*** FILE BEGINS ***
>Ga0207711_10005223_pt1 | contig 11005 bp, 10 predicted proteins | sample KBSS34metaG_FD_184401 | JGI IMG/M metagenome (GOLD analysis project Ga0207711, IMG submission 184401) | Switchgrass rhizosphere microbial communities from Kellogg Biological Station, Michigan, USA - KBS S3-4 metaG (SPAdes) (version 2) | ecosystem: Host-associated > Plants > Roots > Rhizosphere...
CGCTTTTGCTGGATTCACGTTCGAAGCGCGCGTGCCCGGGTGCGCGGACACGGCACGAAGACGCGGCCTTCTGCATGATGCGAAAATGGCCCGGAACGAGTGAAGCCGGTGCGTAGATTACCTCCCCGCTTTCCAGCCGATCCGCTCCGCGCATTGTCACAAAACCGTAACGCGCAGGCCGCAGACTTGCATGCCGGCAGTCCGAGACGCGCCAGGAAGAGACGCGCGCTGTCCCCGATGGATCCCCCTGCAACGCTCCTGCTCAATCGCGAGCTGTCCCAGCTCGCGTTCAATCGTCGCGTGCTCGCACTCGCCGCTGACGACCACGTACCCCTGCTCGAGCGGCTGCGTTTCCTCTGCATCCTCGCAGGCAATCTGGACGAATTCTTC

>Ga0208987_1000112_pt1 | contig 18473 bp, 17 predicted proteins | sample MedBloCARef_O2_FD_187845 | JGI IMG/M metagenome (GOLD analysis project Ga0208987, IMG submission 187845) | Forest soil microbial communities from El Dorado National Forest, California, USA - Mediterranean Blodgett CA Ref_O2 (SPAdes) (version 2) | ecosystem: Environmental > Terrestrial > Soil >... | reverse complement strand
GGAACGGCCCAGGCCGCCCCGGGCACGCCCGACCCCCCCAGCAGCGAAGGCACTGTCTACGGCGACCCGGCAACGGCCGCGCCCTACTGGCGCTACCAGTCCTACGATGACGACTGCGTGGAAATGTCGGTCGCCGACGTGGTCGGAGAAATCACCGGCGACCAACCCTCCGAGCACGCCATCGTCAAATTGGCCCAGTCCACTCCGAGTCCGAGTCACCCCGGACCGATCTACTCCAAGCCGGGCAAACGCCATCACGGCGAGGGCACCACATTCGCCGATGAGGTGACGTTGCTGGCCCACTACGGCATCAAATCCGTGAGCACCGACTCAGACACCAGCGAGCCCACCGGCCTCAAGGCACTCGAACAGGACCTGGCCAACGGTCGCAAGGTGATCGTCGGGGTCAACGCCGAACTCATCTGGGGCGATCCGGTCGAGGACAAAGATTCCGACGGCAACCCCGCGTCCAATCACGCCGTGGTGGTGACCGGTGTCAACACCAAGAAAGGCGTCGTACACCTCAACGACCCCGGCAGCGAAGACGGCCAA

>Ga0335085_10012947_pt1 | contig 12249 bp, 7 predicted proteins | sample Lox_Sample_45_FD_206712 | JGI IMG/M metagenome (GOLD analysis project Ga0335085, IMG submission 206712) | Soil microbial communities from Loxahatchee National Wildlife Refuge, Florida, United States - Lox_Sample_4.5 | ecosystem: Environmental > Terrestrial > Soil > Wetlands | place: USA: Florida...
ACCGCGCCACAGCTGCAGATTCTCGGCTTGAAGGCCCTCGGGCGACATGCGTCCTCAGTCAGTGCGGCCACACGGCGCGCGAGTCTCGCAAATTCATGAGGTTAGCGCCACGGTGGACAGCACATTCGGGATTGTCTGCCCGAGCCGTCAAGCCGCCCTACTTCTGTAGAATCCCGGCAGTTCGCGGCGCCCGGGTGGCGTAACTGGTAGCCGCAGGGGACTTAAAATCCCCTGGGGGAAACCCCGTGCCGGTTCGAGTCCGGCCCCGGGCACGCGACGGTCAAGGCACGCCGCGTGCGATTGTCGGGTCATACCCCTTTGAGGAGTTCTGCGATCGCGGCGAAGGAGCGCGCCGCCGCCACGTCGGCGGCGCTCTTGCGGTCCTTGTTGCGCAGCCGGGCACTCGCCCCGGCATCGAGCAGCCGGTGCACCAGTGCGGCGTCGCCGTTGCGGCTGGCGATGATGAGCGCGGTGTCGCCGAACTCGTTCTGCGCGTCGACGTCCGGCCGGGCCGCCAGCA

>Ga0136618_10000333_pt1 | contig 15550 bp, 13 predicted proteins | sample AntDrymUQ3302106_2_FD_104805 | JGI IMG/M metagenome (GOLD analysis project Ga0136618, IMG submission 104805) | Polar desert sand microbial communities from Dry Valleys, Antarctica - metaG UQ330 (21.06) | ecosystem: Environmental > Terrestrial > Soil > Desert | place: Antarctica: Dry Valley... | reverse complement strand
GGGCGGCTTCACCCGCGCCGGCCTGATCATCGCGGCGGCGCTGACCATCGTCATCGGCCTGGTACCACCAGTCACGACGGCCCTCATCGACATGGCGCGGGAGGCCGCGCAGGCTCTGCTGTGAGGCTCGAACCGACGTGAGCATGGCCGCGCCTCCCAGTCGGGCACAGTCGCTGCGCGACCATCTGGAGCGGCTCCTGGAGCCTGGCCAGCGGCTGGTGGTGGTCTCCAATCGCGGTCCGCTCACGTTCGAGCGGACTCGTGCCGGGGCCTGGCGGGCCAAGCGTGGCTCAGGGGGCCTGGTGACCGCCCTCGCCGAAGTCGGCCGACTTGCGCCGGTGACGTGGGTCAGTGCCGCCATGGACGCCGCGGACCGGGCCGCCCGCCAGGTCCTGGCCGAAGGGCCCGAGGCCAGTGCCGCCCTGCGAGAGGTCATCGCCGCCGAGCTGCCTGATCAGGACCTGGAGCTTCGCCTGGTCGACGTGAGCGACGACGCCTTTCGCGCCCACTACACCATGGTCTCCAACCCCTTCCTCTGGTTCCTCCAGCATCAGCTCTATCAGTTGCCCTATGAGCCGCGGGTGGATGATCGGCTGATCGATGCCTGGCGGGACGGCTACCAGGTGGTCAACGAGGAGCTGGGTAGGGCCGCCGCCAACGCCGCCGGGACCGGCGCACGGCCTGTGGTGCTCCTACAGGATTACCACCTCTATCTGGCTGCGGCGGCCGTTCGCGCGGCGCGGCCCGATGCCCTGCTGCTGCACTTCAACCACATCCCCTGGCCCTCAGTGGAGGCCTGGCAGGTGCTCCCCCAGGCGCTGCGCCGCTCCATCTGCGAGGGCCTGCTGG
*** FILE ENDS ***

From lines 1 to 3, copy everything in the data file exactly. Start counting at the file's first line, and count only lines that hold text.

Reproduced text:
>Ga0207711_10005223_pt1 | contig 11005 bp, 10 predicted proteins | sample KBSS34metaG_FD_184401 | JGI IMG/M metagenome (GOLD analysis project Ga0207711, IMG submission 184401) | Switchgrass rhizosphere microbial communities from Kellogg Biological Station, Michigan, USA - KBS S3-4 metaG (SPAdes) (version 2) | ecosystem: Host-associated > Plants > Roots > Rhizosphere...
CGCTTTTGCTGGATTCACGTTCGAAGCGCGCGTGCCCGGGTGCGCGGACACGGCACGAAGACGCGGCCTTCTGCATGATGCGAAAATGGCCCGGAACGAGTGAAGCCGGTGCGTAGATTACCTCCCCGCTTTCCAGCCGATCCGCTCCGCGCATTGTCACAAAACCGTAACGCGCAGGCCGCAGACTTGCATGCCGGCAGTCCGAGACGCGCCAGGAAGAGACGCGCGCTGTCCCCGATGGATCCCCCTGCAACGCTCCTGCTCAATCGCGAGCTGTCCCAGCTCGCGTTCAATCGTCGCGTGCTCGCACTCGCCGCTGACGACCACGTACCCCTGCTCGAGCGGCTGCGTTTCCTCTGCATCCTCGCAGGCAATCTGGACGAATTCTTC

>Ga0208987_1000112_pt1 | contig 18473 bp, 17 predicted proteins | sample MedBloCARef_O2_FD_187845 | JGI IMG/M metagenome (GOLD analysis project Ga0208987, IMG submission 187845) | Forest soil microbial communities from El Dorado National Forest, California, USA - Mediterranean Blodgett CA Ref_O2 (SPAdes) (version 2) | ecosystem: Environmental > Terrestrial > Soil >... | reverse complement strand